Pyramid Complex of Niuserre

Next

Niuserre completed the pyramids of his father, Neferirkare and brother Neferefre and he probably converted his fathers satellite pyramid into a funerary complex for his mother Khentkaus II
In addition to this, he also built his own funerary complex and a solar temple at Abusir. The pyramids of Sahure, Neferirkare and Neferefre had been aligned along the same diagonal, probably pointing towards Heliopolis. Niuserre broke that diagonal by inserting his pyramid between those of Sahure en Neferirkare. The reason for this is quite clear: this allowed him to complete his father’s causeway and Valley Temple and easily incorporate them into his own funerary complex.
Thus Niuserre's funerary complex consists of all the traditional elements, except a Queen's Pyramid: a main pyramid, with a satellite pyramid on its southeast corner, a mortuary temple and a causeway leading to the Valley Temple.

Interactive map of the Pyramid Complex of Niuserre at Abusir. Click or tap on the little circles to learn more about the different elements of this monument.
Source: Lehner, Complete Pyramids, p. 149.


The King’s Pyramid

Despite the long reign of Niuserre, his pyramid is one of the smaller ones at Abusir. It measured 78.9 metres square at the base and rose to a height of 51.68 metres. This may perhaps have been the result of the choice of location, which left Niuserre not that much space to increase the size of his pyramid.

The core of the pyramid was built in steps which were then encased in fine limestone. Its entrance is traditionally located along the north face of the pyramid. From the entrance, a passage first enters horizontally through the thickness of the encasing and then descends down into the ground below the pyramid. Three portcullises blocked the passage. The slope of the passage decreased beyond the portcullis blocks and the passage slightly deviates to the east from there on, until it reaches the antechamber.
A door in the west wall of the antechamber leads to the king's burial chamber. The passage between the two chambers is located directly underneath the centre of the pyramid.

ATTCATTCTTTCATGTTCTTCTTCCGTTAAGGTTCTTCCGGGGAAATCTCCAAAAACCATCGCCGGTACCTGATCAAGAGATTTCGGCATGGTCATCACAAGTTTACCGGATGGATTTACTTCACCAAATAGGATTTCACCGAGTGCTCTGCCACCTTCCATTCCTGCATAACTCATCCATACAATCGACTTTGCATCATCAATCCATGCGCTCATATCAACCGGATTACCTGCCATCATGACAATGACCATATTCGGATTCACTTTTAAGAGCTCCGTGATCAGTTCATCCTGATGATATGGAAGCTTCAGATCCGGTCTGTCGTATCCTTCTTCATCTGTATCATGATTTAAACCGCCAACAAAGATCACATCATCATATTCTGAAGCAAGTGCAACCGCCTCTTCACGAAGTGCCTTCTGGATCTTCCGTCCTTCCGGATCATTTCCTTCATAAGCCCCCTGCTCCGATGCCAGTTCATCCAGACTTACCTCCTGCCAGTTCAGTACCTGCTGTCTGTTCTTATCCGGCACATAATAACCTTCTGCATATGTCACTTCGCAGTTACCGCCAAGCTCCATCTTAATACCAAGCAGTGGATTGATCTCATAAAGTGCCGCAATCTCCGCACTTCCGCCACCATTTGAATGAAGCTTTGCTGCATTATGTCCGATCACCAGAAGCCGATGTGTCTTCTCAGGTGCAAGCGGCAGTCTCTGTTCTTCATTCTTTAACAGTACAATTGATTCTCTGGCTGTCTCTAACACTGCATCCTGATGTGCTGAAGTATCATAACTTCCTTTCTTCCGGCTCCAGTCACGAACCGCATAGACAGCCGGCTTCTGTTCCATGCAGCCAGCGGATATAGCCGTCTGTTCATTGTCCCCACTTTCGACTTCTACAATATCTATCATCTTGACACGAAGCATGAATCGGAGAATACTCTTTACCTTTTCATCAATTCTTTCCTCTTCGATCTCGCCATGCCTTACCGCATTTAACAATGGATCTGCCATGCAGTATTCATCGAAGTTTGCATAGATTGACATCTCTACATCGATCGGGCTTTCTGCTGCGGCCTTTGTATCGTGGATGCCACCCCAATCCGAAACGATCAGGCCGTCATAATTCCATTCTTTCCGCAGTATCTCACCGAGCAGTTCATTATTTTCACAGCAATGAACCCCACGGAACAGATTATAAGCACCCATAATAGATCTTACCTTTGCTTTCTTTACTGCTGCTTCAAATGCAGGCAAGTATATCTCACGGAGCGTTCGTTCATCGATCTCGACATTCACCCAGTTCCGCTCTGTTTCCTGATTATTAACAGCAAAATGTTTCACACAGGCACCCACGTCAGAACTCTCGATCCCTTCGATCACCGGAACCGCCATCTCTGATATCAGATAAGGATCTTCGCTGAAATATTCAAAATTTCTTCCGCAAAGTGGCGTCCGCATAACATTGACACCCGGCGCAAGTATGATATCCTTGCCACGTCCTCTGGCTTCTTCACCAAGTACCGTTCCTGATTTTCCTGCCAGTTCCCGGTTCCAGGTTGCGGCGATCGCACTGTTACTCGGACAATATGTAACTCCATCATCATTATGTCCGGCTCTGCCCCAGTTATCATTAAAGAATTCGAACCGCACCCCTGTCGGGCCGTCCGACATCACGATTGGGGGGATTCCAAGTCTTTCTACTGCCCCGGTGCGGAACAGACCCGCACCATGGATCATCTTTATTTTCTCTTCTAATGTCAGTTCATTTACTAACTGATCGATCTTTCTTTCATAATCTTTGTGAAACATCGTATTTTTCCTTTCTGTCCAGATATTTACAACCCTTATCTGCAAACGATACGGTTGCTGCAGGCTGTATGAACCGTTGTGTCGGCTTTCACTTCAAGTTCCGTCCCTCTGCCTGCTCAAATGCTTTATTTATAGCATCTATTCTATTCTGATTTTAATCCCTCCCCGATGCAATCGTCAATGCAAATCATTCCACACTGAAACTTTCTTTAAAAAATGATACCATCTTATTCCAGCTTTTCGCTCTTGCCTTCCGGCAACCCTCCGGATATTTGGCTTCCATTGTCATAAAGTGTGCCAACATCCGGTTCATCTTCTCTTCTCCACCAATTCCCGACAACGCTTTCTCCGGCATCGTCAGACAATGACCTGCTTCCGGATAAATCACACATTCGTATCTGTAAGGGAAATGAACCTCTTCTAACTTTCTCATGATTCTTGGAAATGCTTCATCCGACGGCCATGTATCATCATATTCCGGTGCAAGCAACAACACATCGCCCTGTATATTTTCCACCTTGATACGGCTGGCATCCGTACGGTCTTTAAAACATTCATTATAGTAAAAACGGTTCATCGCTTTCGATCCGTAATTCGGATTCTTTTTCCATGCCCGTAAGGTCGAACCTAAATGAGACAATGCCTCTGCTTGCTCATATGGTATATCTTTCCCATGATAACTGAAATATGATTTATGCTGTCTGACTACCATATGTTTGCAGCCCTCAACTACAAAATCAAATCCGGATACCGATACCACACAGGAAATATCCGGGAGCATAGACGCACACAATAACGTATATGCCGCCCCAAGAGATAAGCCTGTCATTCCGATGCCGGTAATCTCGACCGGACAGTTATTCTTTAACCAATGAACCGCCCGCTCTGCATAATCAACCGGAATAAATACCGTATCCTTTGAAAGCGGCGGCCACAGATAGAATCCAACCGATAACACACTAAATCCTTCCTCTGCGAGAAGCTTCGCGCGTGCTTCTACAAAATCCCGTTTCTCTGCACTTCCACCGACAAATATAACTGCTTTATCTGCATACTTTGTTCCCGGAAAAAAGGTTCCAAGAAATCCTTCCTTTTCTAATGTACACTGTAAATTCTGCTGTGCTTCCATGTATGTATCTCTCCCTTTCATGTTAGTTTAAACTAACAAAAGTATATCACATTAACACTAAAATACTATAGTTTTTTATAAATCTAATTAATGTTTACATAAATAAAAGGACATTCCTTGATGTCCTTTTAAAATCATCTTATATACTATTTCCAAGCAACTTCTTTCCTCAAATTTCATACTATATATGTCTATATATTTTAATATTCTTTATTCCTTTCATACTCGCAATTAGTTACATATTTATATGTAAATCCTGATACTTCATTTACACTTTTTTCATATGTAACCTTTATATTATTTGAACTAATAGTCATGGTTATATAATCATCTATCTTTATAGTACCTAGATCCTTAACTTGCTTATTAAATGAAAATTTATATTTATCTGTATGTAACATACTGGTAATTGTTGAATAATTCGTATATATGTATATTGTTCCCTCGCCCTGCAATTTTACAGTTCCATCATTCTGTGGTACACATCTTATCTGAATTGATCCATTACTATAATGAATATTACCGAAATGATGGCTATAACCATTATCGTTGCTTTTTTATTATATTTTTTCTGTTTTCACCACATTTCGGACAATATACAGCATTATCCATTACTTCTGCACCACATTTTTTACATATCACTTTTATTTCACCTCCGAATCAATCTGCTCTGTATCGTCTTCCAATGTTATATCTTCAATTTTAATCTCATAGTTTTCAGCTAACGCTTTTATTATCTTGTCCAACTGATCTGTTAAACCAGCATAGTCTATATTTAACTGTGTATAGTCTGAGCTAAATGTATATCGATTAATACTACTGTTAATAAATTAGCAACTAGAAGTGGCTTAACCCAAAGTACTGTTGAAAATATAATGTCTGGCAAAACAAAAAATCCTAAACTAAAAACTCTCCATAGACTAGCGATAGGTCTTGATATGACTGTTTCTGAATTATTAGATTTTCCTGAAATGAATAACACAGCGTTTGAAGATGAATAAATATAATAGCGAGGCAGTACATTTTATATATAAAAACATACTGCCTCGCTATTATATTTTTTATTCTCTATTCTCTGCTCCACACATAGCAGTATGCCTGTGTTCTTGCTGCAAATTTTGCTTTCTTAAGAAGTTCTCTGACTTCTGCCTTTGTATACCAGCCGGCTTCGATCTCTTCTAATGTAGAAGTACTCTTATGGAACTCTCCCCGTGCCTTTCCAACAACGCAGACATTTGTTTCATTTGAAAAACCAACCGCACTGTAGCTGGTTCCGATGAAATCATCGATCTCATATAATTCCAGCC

Both the antechamber and the burial chamber were lined with fine limestone and roofed with three layers of enormous limestone beams.

The pyramid of Niuserre.

The pyramid of Niuserre, with the corner of the Mortuary Temple of Neferirkare in the front, to the left. Further north, to the left, the Giza Pyramids can be seen.
Source: Lehner, Complete Pyramids, p. 149.


The Mortuary Temple

The shape of Niuserre's mortuary temple is unusual. The inner temple stretched along the pyramid's east face. It consisted of some magazines in the north, the inner sanctuary and the five statue niches. Niuserre's mortuary temple is also the first to have had an antechamber with one pilar in front of the inner sanctuary.

A wall, with two pylon-like structures, one to the north and one to the south, separates the inner temple from the outer. The pylons are seen as the precursor of the pylons of later Egyptian temples and as such probably already symbolised the mountains of the horizon in between which the sun (the pyramid) shone.

The outer temple was built to the south, stretching east, giving the entire temple a strange L-shape. This was necessary in order to avoid some mastabas which had been built between the pyramids of Sahure and Neferirekare. This part of the temple consists of an open court framed with pillars and an entrance hall.

The causeway bends and stretches its way to the Valley Temple that was originally begun for Neferirkare.


The Valley Temple

The Valley Temple was entered via a portico with two rows of four columns. The floor was made of basalt, while the walls were lined with fine limestone, decorated with painted reliefs. The causeway could be entered via a chamber in the north.

 

© Jacques Kinnaer 1997 - 2017